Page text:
US soybean oil stocks to remain tight as biodiesel use grows
Explosive growth in renewable diesel production has led to an extremely tight US soybean oil supply/demand situation that could take months, if not years, to alleviate.
By Amanda Luhavalja, price reporter, vegetable oils
Chicago Board of Trade soybean oil futures spiked in June 2021 to a record all-time high, more than doubling from levels seen a year ago. At the same time, cash basis for Central Illinois crude/degummed and refined/bleached/deodorized (RBD) soybean oil blew out to historic levels.
Although some in the market believe the US could ‘run out’ of soybean oil by year’s end, the real supply crunch and another price rally could occur in the first quarter of 2022. This is when demand from the biodiesel industry ramps higher due to an expansion of domestic renewable diesel capacity.
To read more about the expansion of domestic renewable diesel capacity in the US, download a free copy of our latest report.
Currently, many US renewable diesel plants use food-grade oil to produce biodiesel since the facilities do not have pre-treatment capacity on-site. Since refined soybean oil is also in demand from the food sector, supply has tightened dramatically. As a result, cash basis for Central Illinois refined soybean oil surged during the first week of July to above 40 cents per pound, which briefly widened its spread to Central Illinois crude/degummed to nearly 30 cents, according to our agriculture analysts.
High soybean oil prices have made it much more profitable for crushers to process increased volumes of soybeans.
“It is so much more valuable to sell bean oil to [renewable diesel producers] than it is to run our own biodiesel plants,” a crusher said. “Demand will be there if the price is right, but [our plants] will be at extremely reduced rates the rest of the year.”
Surge in oil share
In May, soybean oil futures’ share of the value of the soybean crush revenue, which has typically ranged between 30% and 35% in recent years, spiked to a level not seen since February 2012 and remains in the 45% to 48% range. Our agriculture analysts believe the surge in oil share could continue through the end of this year since rising demand from renewable diesel producers will require crushers to match crushing volumes to soybean oil demand rather than meal demand. In saying this, crushing appears to have slowed down.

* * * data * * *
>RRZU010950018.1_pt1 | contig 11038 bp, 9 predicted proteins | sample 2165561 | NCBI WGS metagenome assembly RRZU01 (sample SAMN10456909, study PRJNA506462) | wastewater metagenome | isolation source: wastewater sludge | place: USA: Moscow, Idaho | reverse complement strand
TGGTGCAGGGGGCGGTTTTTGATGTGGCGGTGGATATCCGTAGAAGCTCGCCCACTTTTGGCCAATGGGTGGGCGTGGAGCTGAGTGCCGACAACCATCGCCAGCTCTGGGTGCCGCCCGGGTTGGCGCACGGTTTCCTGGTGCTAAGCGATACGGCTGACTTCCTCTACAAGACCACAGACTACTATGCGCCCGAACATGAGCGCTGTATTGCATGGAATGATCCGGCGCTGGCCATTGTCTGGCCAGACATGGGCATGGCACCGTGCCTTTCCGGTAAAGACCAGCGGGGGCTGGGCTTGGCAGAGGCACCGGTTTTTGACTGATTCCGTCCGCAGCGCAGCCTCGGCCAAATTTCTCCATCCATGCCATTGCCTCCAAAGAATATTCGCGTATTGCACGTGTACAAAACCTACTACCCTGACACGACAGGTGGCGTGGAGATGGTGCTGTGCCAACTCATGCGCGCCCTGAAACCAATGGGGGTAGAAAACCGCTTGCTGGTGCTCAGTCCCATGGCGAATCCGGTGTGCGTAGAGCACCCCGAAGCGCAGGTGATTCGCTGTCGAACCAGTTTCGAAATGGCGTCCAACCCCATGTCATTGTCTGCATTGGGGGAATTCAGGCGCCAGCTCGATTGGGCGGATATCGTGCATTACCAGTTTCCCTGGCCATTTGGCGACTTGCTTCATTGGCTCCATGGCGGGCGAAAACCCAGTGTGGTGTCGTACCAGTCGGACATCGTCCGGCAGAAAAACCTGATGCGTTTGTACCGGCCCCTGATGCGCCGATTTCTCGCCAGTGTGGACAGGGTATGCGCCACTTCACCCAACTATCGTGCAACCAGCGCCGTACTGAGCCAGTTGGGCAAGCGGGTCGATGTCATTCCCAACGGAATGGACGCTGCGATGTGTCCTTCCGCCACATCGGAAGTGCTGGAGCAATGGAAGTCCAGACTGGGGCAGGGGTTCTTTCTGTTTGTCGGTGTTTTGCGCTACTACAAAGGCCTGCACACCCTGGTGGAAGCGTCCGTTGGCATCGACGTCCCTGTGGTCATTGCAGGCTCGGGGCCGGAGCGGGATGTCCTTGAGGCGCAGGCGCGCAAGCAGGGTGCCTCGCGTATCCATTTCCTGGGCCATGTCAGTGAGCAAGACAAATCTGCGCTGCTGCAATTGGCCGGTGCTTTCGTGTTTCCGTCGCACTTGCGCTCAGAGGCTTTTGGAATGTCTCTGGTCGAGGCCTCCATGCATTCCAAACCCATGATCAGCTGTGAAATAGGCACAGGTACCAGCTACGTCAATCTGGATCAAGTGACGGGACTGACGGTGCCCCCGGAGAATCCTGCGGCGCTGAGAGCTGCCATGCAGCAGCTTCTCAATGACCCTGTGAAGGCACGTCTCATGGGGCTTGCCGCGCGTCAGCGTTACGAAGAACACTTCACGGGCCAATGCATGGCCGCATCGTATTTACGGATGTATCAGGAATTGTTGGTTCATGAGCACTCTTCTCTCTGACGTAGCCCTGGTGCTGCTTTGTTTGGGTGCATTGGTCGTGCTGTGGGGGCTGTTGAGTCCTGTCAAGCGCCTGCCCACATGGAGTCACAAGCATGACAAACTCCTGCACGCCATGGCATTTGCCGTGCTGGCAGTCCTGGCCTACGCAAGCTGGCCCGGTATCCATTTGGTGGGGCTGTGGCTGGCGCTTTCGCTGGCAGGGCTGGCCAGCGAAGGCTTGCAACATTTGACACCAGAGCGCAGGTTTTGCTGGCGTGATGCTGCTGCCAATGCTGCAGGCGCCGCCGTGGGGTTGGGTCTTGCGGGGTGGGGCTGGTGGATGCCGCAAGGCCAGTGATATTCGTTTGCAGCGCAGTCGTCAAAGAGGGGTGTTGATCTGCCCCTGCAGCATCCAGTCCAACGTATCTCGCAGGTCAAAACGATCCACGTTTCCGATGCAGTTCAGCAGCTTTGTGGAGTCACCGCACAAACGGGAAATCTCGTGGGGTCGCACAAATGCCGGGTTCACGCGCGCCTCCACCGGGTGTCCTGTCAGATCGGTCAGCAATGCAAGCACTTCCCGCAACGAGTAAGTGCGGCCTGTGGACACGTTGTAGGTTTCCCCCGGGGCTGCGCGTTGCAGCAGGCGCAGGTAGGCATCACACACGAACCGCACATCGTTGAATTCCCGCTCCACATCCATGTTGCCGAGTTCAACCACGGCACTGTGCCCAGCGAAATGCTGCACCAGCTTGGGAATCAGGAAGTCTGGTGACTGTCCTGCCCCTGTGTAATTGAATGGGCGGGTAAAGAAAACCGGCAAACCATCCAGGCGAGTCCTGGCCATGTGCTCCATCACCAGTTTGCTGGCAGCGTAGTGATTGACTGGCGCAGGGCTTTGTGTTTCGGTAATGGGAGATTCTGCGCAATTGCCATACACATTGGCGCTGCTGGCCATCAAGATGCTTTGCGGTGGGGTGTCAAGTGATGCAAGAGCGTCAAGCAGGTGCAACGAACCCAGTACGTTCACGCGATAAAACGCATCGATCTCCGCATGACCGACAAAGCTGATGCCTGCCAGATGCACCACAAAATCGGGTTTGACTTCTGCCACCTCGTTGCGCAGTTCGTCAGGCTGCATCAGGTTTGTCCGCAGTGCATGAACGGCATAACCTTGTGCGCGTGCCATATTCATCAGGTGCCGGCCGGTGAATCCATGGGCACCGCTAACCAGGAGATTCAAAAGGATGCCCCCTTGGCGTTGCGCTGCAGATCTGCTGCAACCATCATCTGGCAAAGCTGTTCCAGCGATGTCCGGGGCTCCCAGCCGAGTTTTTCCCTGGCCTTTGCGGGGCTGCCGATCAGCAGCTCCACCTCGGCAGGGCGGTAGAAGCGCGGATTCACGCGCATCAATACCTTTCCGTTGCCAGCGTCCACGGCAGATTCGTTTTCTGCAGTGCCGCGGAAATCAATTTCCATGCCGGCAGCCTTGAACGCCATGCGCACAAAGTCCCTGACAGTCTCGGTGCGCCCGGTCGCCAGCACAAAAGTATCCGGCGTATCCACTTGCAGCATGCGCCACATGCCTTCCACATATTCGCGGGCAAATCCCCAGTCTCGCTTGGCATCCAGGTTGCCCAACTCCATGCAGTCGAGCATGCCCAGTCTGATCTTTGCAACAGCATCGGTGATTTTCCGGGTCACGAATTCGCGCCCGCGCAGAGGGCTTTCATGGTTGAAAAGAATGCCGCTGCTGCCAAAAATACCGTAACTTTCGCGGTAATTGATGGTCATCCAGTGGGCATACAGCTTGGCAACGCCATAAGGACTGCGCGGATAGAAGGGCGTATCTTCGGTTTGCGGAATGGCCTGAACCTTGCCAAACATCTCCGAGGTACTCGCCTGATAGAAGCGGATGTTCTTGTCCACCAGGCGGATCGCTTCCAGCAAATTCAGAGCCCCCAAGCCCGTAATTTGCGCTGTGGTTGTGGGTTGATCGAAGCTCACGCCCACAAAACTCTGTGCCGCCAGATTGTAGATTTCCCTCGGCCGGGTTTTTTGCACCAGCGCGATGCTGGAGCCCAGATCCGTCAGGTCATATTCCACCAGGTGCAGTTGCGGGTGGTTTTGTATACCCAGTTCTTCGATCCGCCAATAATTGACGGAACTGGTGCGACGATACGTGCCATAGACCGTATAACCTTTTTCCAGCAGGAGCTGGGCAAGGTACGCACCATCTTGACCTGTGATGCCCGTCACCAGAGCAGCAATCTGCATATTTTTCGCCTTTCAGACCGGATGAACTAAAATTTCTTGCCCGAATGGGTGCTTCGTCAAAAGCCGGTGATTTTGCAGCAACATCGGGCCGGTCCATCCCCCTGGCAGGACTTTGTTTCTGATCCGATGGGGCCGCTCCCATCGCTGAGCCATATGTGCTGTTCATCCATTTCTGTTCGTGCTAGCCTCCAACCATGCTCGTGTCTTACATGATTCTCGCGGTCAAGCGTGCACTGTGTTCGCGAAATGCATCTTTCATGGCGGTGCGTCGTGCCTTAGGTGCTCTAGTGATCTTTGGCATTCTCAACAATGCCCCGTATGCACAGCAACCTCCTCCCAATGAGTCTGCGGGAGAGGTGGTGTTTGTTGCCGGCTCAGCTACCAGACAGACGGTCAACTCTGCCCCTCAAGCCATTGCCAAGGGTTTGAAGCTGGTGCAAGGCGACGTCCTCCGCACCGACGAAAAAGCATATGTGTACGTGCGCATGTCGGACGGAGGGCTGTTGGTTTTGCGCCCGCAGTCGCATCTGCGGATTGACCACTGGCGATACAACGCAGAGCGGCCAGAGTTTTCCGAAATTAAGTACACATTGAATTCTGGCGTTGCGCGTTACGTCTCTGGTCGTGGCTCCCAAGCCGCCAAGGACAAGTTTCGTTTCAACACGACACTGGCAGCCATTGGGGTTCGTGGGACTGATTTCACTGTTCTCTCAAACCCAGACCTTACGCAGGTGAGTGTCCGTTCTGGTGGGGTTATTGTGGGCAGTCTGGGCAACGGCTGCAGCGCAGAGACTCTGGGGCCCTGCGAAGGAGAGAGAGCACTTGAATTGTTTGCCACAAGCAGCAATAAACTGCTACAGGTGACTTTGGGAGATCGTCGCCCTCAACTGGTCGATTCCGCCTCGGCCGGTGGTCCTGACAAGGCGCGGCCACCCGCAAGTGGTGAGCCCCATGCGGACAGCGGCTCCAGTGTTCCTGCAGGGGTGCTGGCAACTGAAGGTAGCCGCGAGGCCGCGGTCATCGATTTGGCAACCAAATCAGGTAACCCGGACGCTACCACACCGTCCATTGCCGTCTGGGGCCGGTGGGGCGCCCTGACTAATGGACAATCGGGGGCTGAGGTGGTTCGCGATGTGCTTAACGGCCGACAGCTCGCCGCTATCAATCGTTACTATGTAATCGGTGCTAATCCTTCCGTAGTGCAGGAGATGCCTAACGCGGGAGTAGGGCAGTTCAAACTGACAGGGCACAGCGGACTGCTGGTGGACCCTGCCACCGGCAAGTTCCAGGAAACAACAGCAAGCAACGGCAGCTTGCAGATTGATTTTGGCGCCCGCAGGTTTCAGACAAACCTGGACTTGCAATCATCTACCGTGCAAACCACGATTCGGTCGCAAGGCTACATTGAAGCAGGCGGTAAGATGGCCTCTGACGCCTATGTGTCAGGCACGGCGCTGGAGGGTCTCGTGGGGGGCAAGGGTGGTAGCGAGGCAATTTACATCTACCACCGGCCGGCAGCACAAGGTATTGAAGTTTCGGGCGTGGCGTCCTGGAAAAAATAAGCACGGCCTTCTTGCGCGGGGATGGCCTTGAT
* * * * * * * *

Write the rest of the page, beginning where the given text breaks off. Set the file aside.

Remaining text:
The National Oilseed Processors Association (NOPA) on Thursday July 15 said US soybean crushing volumes in June fell 6.8% on the month to their lowest level in two years to 152.41 million bushels. Soybean oil stocks among NOPA members dropped to the lowest level in eight months to 1.54 billion pounds, down 8% from May. To account for this slowdown in crushing, US Department of Agriculture (USDA) cut its 2020-21 marketing year US crush forecast by five million bushels.
The chart above shows the US soybean crush. The data from June 2021 onward is a forecast, represented with a dotted line for June to August of 2020-2021 and the entirety of 2021-2022.
Will supply start to ease off?
According to an independent consultant, soybean oil supplies will remain tight over the next year or two and could start to ease as renewable plants add ‘pre-treat’ capabilities and are able to use a wider variety of feedstocks. For example, the US could see increased imports of canola oil from Canada, the consultant said.
However, considerable dryness in the Canadian Prairies right now is expected to limit the size of this year’s canola crop. As a result, reduced supply of canola seed available for crushing will further tighten vegetable oil supplies in North America, according to our agricultural forecasting director.
With US soybean prices so elevated, US exports should continue to decline and could end 2021-22 near 1.4 billion pounds, about half of the 2019-20 level, the consultant added. “We continue to decrease exports and potentially could become a net importer of soybean oil in the US.”
Several other factors could further exacerbate the soy oil supply problem, including the expansion of California’s Low Carbon Fuel Standard program to other states, and an increase in Renewable Volume Obligations (RVOs) from 2020 levels by the US Environmental Protection Agency. Still, biofuel demand will likely depend more on expanding renewable diesel capacity than on the RVOs, according to our agriculture analysts.
The USDA in its monthly World Agricultural Supply and Demand Estimates (WASDE) report, lowered its 2020-21 US soybean oil ending stocks forecast by 15 million pounds to 1.79 billion pounds, 258 million pounds above our forecast of 1.52 billion pounds.
This article, by Amanda Luhavalja, was first published to thejacobsen.com on Tuesday July 20.
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